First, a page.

By Christina Nicole
Down and Yonder is a Georgia-grown independent film. It is slow like the southern drawl in a small town, and mildly charming. The opening sequence is put together quite well from a technical standpoint, but unfortunately the rest of the film doesn’t hold up to the same level.
The acting isn’t bad, the writing is fine, the directing is ok, the editing is solid and the sound is pretty good. The film doesn’t exactly fall flat, but overall, it’s lukewarm. By Aristotle’s definition, Down and Yonder is a comedy but it isn’t particularly comedic or dramatic, and it’s definitely not a thriller. The film doesn’t really fit into any particular category well. The rising and falling action in this film is nearly a straight line; it ebbs and flows like a still lake on a breezy day.
There’s a lot of talking in Down and Yonder, but not a lot of action or people. The characters say “remember when” or “remember that time we…,” but then there’s no flashback; the actor just continues telling the story while sitting or standing fairly still. There are times when one character will ask another why they did something there’s a very straight forward response. There’s no subtext or much of a love story. There’s never a whole going on; it’s simple, like a small in the south.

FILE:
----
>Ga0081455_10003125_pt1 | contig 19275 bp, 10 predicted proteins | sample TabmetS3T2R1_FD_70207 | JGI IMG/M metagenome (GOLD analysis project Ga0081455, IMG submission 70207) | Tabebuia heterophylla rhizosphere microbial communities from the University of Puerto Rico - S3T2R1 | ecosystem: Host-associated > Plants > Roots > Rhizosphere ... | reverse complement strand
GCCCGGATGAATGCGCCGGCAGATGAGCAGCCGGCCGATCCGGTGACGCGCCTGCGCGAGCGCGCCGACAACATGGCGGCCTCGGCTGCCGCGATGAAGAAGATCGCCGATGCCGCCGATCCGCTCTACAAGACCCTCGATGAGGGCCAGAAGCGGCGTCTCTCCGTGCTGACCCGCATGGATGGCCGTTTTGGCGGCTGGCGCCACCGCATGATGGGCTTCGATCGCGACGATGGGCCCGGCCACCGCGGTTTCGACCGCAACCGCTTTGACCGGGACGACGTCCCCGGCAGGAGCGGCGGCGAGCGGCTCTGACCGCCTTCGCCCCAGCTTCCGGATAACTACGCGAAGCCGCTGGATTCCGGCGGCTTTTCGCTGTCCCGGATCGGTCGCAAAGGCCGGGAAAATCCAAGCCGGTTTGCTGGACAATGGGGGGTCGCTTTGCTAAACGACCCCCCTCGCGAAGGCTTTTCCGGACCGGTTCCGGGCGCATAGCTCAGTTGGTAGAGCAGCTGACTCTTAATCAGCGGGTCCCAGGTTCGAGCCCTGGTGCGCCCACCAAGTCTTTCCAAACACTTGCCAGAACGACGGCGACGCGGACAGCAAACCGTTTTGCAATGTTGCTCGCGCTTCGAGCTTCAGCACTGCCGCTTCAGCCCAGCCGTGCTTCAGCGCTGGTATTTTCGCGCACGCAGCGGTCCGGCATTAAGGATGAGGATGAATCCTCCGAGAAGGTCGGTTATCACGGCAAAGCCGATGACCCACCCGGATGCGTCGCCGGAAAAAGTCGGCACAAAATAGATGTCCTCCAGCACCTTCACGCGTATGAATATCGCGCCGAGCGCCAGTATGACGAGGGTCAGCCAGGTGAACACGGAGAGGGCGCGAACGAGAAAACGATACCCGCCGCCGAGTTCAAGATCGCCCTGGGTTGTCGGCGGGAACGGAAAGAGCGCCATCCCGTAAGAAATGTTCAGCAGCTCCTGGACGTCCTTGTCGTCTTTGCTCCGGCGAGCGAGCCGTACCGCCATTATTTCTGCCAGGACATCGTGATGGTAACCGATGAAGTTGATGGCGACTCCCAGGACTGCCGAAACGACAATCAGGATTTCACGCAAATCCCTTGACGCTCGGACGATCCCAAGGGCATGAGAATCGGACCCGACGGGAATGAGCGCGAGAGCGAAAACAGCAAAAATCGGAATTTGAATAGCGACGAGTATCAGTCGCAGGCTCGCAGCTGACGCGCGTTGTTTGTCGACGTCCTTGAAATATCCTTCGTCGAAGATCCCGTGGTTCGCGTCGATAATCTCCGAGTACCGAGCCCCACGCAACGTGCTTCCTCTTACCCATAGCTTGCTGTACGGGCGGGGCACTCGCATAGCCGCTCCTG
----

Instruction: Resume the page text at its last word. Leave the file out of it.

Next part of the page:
Down and Yonder is not a bad film; it might be about 5-10 minutes too long, but it feels like it could be a festival darling. One can tell that the filmmakers have great potential; they did a lot on a low budget. The film just doesn’t show much range of emotion and it doesn’t elicit much emotion from the audience; it’s borderline stoic. The film isn’t much to write home about; I give the film 2 of 5.